creating a different society based on equality. But they were never about
democracy. In fact they opposed democracy. They opposed it because, like the
capitalists, they believed that ordinary people are motivated by selfishness
and are brainwashed by Capitalist values. It would be crazy to let such
people have real power! Communists hoped to re-mold people to be "better" in
the distant future, but first (according to Marxism) it was necessary to
coerce them into increasing economic production, since people could not be
expected to care about each other and share things as long as there was
still any material scarcity.


Anti-democratic Communist regimes have nothing to do with the revolutionary
expansion of democracy that is needed to overthrow Capitalism. This is why,
far from overthrowing Capitalism, "Communist" nations re-created capitalist
relations of inequality and exploitation by another name. The Communists are
wrong about people. We need more democracy, not less.


To overthrow Capitalism we need a democratic movement of billions of people
confident in the rightness of their Golden Rule morality and the wrongness
of capitalist morality; confident that trust and caring for one another --
not economic productivity or profit -- should be the standard by which to
judge all human relations and activities; and confident that nobody -- not
capitalists, communists, priests nor mullahs -- have any right to exploit
people for selfish gain or deprive them of their dignity and an equal say in
society.


Such a democratic and revolutionary movement would embody what is best about
human spirituality, despite its having nothing to do with beliefs about the
supernatural. Like all great religions it would aim to inspire everybody to
join in a great effort to make a better world for all. Like all great
religions it would express a moral vision in which the dignity of every
human being matters more than material wealth.


FOOTNOTES

1. For evidence of this see "The Golden Rule" and Christian Apologetics by
Edward T. Babinski

2. For more discussion of this see We CAN Change The World, by David G.
Stratman, New Democracy Books, Boston, p. 250.

3. See Peter Kropotkin's Mutual Aid: A factor in Evolution for a discussion
of this in the context of the entire animal kingdom.

4. This is discussed in greater depth in my article, Worshiping A Strange
God

****

Back to "World of Revolution"

www.newdemocracyworld.org

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_-_-_-_-_-
Variations 26.Oct.2004 12:52

Golden Rule

Baha'i
"Lay not on any soul a load which ye would not wish to be laid upon you, and desire not for anyone the things ye would not desire for yourselves. This is My best counsel unto you, did ye but observe it."
(Bahá'u'lláh, The Summons of the Lord of Hosts, p202)

Buddhism
"Hurt not others in ways that you yourself would find hurtful."
...Udana-Varga,5:18...

Christianity
"All things whatsoever ye would that men should do to you, do ye even so to them."
...Matthew7:12...

Confucianism
"Do not unto others what you would not have them do unto you"
...Analects 15:23...

Hinduism
"This is the sum of duty: do naught unto others which would cause you pain if done to you."
...Mahabharata 5:1517...

Islam
"No one of you is a believer until he desires for his brother that which he desires for himself".
...Sunnah...

Jainism
"In happiness and suffering, in joy and grief, we should regard all creatures as we regard our own self"
...Lord Mahavira, 24th Tirthankara...

Judaism
"What is hateful to you, do not to your fellow man. That is the law: all the rest is commentary"
...Talmud, Shabbat 31a

Native American
"Respect for all life is the foundation."

Sikhism
Don't create enmity with anyone as God is within everyone."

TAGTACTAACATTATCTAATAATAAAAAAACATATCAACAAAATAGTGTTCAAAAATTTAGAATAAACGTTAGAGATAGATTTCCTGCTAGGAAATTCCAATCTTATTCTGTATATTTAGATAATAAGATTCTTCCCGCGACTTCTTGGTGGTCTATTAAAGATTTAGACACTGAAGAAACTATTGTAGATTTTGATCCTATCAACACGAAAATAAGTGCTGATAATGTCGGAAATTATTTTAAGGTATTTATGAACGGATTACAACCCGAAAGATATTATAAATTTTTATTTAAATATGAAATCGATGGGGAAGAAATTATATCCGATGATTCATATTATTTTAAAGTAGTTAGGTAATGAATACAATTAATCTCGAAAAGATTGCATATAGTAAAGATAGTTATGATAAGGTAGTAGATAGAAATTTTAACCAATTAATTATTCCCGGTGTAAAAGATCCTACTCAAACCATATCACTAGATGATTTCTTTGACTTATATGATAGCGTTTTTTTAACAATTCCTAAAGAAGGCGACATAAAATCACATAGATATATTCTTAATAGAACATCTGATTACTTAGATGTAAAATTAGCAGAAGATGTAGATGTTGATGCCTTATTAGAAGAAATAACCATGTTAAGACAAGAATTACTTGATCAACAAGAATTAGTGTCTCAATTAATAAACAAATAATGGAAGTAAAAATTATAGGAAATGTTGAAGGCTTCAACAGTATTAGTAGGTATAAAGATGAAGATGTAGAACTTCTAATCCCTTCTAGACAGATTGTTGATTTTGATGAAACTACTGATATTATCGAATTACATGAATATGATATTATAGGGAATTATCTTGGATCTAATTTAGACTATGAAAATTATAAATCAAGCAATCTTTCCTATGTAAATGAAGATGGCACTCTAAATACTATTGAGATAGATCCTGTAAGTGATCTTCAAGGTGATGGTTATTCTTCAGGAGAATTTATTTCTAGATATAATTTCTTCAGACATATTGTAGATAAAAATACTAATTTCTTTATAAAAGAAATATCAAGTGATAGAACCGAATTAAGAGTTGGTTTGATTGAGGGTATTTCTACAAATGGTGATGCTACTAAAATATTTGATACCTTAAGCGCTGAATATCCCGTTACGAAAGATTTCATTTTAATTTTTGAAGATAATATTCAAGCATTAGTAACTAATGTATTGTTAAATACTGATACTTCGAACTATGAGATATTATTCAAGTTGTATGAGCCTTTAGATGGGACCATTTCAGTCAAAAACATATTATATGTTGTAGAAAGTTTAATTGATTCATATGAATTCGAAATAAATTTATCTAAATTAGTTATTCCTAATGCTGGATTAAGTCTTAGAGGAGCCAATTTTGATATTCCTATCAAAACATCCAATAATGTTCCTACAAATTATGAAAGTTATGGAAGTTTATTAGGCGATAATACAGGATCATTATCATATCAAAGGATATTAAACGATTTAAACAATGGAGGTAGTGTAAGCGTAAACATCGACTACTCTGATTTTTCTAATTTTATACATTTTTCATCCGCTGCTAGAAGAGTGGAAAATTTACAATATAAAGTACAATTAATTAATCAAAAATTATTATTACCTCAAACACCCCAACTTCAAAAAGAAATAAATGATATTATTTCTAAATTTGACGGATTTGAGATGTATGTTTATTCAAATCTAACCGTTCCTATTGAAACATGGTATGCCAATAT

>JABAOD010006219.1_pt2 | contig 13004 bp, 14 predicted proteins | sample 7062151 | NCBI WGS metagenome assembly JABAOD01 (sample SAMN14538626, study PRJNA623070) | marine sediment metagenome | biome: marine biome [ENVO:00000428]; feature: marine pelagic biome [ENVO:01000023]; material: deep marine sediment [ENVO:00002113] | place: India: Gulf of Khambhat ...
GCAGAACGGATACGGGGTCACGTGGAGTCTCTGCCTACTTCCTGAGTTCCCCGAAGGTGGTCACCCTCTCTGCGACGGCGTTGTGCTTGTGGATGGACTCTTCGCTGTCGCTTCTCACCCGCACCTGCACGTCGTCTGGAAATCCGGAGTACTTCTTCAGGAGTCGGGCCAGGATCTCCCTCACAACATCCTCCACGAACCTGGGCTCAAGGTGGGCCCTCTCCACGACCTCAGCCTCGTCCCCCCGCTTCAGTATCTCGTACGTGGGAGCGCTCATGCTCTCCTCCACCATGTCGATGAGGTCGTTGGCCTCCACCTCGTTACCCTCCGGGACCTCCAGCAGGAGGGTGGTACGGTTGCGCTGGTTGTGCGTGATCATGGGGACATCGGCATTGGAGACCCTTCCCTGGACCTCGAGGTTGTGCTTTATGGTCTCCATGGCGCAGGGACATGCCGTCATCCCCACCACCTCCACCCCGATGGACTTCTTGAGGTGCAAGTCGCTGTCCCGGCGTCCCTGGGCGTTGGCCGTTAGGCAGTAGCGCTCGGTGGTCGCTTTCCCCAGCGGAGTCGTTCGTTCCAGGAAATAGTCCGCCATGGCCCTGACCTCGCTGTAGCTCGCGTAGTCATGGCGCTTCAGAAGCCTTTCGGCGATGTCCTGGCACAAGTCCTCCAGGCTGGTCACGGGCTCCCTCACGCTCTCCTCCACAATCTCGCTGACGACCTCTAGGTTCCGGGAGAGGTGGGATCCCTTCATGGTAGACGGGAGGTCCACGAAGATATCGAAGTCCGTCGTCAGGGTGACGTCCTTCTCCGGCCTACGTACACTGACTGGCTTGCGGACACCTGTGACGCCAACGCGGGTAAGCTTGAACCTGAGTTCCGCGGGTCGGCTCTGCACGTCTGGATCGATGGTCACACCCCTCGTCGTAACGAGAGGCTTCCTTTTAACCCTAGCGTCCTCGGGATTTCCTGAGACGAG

...Guru Arjan Devji 259, Guru Granth Sahib...

Zoroastrianism
"That nature only is good when it shall not do unto another whatever is not good for its own self."
...Dadistan-i-Dinik, 94:5...

"O children of men! Know ye not why We created you all from the same dust? That no one should exalt himself over the other. Ponder at all times in your hearts how ye were created. Since We have created you all from one same substance it is incumbent on you to be even as one soul, to walk with the same feet, eat with the same mouth and dwell in the same land, that from your inmost being, by your deeds and actions, the signs of oneness and the essence of detachment may be made manifest. Such is My counsel to you, O concourse of light! Heed ye this counsel that ye may obtain the fruit of holiness from the tree of wondrous glory."

Golden Rule 26.Oct.2004 20:15

Progressively unfolding

Baha'i
"Blessed is he who preferreth his brother before himself."
...Baha'u'llah, Tablets of Baha'u'llah,71...

Buddhism
"Hurt not others in ways that you yourself would find hurtful."
...Udana-Varga,5:18...

Christianity
"All things whatsoever ye would that men should do to you, do ye even so to them."
...Matthew7:12...

Confucianism
"Do not unto others what you would not have them do unto you"
...Analects 15:23...

Hinduism
"This is the sum of duty: do naught unto others which would cause you pain if done to you."
...Mahabharata 5:1517...

Islam
"No one of you is a believer until he desires for his brother that which he desires for himself".
...Sunnah...

Jainism
"In happiness and suffering, in joy and grief, we should regard all creatures as we regard our own self"
...Lord Mahavira, 24th Tirthankara...

Judaism
"What is hateful to you, do not to your fellow man. That is the law: all the rest is commentary"
...Talmud, Shabbat 31a

Native American
"Respect for all life is the foundation."

Sikhism
Don't create enmity with anyone as God is within everyone."
...Guru Arjan Devji 259, Guru Granth Sahib...

Zoroastrianism
"That nature only is good when it shall not do unto another whatever is not good for its own self."
...Dadistan-i-Dinik, 94:5...


"O children of men! Know ye not why We created you all from the same dust? That no one should exalt himself over the other. Ponder at all times in your hearts how ye were created. Since We have created you all from one same substance it is incumbent on you to be even as one soul, to walk with the same feet, eat with the same mouth and dwell in the same land, that from your inmost being, by your deeds and actions, the signs of oneness and the essence of detachment may be made manifest. Such is My counsel to you, O concourse of light! Heed ye this counsel that ye may obtain the fruit of holiness from the tree of wondrous glory."